Once there was a girl who grew flowers in her hair. The flowers were as beautiful as the sunset, their petals held every color of the rainbow, and they smelled sweet and fresh and lovely.
One afternoon, the girl walked through the forest. After some time, the wind tickled her neck and she glanced behind her. Butterflies landed in her hair; their wings unfolded like pages in a book. Soon, hummingbirds joined, visiting each blossom with reverence. Her heart pumped almost as fast as their wing beats.
Branches snapped. A man wearing antlers and moss and mud emerged from the trees and stared straight at her. The girl froze in place under that ga
“Come on, Squat Runt!”
“Can we rethink my nickname, Doctor James? I feel as though it crosses the line from affectionately disparaging to actually hurtful.”
“There’s no time! We have to reach the Sistine Chapel before that albino monk gets—”
A hooded figure stepped out from the doorframe. “My ears are burning,” said the monk.
“Well, I’m not surprised,” said California James. “It is an exceptionally sunny day.”
The monk made an annoyed little noise. “That’s not what I meant!”
“Yeah,” agreed Squa
To take her freedom, she must first forget herself. She begins with her hair.
Each snip of the scissors cuts away a piece of her past. Here a childhood summer, the glow of poppies under the sun. There the meekness they bred in her, the timidity they trained her to. There again the wedding, the kiss, the night that followed.
Her life flies away on the breeze. The birds will be glad of it, she thinks: all the things that brought her pain will line their nests with comfort.
Comfort is a thing she’ll learn to do without: one of many. She lays out her silks and furs and velvets where the fire will burn hottest. Her purpose is twofold:
Hand in hand, I walk towards the prison. The people I pass stand still as statues, frozen mid-step, mid-motion: they are timeless in the light of my candle, helpless until the flame goes out. I alone can still walk in this frozen world, still live, still breathe. I alone, because of the hand in my hand and the candle held between its fingers.
My breath mists before my face as I walk. It is a cold day today, so cold that spittle freezes when it strikes the ground.
The doors of the prison, and all the doors within it, are locked – of course; but all doors are open to me. I wave the hand before them, perhaps brush its closed fingers agai
Dragon child, they called her, because she was slow and still and silent, because she stuttered when she spoke, because her hands fluttered like drowning birds when she could find no words for her thoughts. It was not an insult but a threat, a promise. Every seven years the dragon demanded a sacrifice, and Lily would be next to die.
She was Rowan’s sister.
The dragon made its home in the labyrinth beside the city. It had been a holy place once; its centre was a temple, once a shrine to old forgotten gods, now a cairn for those who had been sacrificed before. The dragon did not bother the people, much. Once in seven years it took what
The sun never sets in Bool. Nor does it rise.
The sky is painted in perpetual twilight, all blushing and bruised, and here the air always smells of petrichor.
Children never seem to find the way in; their unprepared hearts divert them, and draw them into the darkness – into lands full of frightening things – until their fears return them to their proper beds, if they survive out there at all.
Only grown-ups will see the path that leads to this place, and even then, only they can pass through the gate unhindered.
I know this, because I am one of them.
I have been absent from this land for months, but the thought does not distr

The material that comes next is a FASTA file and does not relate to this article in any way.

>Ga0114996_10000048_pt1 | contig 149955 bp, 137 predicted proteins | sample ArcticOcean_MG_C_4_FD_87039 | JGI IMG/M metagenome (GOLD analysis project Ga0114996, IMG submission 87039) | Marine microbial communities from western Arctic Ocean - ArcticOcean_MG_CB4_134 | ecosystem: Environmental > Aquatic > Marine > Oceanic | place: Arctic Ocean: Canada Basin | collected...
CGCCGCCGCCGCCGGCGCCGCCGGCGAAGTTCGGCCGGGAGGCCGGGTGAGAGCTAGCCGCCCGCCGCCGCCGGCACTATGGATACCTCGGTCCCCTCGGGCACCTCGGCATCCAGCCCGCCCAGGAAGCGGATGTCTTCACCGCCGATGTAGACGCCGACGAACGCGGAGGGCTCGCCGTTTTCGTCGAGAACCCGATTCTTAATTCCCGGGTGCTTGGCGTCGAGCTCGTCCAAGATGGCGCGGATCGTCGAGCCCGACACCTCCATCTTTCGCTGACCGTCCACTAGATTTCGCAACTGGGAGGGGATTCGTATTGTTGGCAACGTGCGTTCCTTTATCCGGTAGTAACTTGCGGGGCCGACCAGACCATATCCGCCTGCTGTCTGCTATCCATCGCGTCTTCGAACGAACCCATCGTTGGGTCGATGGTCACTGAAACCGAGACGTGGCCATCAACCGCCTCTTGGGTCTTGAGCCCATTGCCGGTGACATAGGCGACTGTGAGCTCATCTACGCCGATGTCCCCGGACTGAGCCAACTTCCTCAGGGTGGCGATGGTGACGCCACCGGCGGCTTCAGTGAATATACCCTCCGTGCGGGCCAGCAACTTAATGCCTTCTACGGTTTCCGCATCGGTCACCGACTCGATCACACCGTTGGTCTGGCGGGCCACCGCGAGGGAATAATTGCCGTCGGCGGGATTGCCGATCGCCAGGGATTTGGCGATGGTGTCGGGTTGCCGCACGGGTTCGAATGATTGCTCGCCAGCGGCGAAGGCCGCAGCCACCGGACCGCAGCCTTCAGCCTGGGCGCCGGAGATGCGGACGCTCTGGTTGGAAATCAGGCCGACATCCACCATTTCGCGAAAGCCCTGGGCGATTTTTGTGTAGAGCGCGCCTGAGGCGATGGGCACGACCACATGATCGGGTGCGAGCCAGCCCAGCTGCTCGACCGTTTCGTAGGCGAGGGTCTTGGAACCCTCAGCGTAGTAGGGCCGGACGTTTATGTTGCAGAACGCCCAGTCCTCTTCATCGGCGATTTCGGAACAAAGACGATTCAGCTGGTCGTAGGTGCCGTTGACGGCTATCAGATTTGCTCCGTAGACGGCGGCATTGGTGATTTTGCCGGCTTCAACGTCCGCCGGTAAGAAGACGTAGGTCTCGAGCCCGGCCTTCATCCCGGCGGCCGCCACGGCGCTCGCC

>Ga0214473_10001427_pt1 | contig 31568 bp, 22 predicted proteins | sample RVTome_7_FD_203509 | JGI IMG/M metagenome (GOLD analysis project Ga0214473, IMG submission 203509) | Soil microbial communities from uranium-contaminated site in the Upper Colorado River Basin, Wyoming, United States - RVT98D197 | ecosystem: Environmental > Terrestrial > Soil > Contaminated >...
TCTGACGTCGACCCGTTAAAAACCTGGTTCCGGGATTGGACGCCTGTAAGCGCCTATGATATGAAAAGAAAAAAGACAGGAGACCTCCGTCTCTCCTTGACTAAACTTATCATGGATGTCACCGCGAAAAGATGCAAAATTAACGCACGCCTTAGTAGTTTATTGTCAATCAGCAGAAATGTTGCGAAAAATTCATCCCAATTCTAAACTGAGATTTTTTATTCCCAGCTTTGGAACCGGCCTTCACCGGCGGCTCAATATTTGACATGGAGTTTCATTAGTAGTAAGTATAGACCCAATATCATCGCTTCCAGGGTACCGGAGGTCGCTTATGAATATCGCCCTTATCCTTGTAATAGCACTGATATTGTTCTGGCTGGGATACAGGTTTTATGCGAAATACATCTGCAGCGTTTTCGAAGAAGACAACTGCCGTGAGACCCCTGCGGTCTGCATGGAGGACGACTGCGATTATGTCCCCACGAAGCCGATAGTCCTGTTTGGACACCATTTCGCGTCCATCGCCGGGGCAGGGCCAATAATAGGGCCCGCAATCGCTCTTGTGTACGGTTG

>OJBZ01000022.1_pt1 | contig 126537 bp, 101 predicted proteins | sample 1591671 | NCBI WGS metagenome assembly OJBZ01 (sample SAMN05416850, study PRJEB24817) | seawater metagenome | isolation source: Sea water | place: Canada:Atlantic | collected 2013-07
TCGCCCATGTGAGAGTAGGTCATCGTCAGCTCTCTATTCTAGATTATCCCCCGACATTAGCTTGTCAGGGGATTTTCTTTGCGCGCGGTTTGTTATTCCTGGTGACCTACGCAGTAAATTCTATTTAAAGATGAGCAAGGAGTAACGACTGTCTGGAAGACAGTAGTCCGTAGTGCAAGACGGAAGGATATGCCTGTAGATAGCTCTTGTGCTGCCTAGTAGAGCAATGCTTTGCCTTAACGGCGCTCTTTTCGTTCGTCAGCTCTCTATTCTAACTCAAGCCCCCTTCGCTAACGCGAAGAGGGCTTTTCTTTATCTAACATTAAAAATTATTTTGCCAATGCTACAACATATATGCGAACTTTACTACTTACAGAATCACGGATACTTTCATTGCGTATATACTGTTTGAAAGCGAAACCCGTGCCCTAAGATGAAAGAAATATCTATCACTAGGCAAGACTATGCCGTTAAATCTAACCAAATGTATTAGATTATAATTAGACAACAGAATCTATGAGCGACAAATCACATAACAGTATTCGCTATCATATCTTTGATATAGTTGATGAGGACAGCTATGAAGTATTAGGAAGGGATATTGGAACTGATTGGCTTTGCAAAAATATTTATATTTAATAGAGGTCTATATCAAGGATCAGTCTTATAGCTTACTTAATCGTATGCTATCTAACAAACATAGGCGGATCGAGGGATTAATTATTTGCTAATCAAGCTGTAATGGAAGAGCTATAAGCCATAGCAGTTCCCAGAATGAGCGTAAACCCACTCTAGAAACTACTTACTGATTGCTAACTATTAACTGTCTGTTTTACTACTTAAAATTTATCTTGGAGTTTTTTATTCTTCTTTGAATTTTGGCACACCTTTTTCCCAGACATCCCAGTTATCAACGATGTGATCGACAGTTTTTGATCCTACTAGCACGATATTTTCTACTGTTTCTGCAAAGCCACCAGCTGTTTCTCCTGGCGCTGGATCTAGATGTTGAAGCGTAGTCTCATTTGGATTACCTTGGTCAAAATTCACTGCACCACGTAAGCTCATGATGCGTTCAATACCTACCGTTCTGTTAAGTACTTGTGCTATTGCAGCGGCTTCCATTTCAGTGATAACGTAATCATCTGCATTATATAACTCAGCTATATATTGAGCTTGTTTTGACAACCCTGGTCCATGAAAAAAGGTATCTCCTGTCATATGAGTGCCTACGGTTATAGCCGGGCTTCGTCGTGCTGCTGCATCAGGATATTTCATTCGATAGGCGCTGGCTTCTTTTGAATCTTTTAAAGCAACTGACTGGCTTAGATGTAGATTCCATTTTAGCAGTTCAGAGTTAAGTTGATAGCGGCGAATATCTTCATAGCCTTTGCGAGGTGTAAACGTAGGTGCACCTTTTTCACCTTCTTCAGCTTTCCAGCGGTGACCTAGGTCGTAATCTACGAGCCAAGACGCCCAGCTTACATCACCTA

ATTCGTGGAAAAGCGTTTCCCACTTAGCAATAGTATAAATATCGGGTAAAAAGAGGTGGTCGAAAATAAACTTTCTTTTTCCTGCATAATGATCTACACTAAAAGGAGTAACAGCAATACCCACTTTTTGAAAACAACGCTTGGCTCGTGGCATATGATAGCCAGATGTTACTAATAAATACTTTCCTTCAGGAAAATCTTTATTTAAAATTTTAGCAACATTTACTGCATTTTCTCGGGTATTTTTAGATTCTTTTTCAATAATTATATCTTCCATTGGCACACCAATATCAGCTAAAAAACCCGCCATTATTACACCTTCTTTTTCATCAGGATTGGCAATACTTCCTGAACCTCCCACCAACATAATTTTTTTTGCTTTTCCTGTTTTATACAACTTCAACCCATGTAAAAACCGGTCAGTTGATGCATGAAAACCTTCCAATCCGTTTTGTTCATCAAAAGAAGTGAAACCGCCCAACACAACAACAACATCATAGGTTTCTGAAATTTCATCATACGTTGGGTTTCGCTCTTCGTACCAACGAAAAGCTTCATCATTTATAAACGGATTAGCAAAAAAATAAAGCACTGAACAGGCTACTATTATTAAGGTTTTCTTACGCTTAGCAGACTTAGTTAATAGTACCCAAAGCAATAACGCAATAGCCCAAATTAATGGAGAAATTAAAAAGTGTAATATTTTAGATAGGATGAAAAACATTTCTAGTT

The boat… (→1)
The sea… (→2)
…passes smoothly through the waves, parting the ripples of moonlight on either side. The sea shimmers like silver: an endless trove of coins, intangible, out of reach.
The boatman watches the glints of silver, thinking of the coins he did not steal, and of the boat he did. He does not know where he is running to. He only knows that he is running.
A winding shadow follows alongside the boat under the waves.
He reaches for it… (→14)
He attacks it… (→7)
He flees it… (→3)
…ripples with moonlight, and rising bubbles shimmer from the de
My favourite game is Aunt Florence Says. I play it all the time.
Originally, there was a boy named Simon, but we don't see Simon anymore. Aunt Florence looks at me oddly when I try to ask about him. She showed me his headstone once, but that tells me nothing and it doesn't look like a head either way.
The game goes as follows: you do as you're told, by Aunt Florence. You have to say both 'Aunt' and 'Florence', otherwise, the game doesn't work and you can't do pretty much anything anymore.
But yes, this is how I like to go about my day:
Aunt Florence says: “Get dressed before breakfast”,
Aunt Florence says: “Chew your food
Every day starts the same. In the dark we are still, huddled inside a box together.
The first stirrings in the Universe happen with the cacophony of bells: light follows swiftly, and the ground beneath rumbles as the gods awaken.
We are laid out bare on the floor, picked up and inspected close up one by one. Most times, we are forced to reveal our innards, spewing them onto the gods, who huff and curse lest we eject our contents a millimetre wrong.
Sometimes, after a particularly bad performance, we end up in the Asylum, a mish-mash jenga-hell where broken friends mingle with putrid waste and crooked bodies of strangers. It is a place we d
Skins, once woven, do not keep. She has learned to weave them quickly, then, to suit them to the moment and to the parts she has on hand; it is a matter of minutes now to slip into whatever shape will serve her best.
She weaves this one from shadows and starlight and the scent of pine: night-black feathers and hollow bones, light enough to ride the wind over the guards and the palisade and the fire. She knows the roof she seeks by the wail of the child and the mismatched scent (for the senses she wove into her skin are stronger than those of an ordinary bird), and she lands on the thatch unseen, unnoticed.
Inside, the parents are doting ove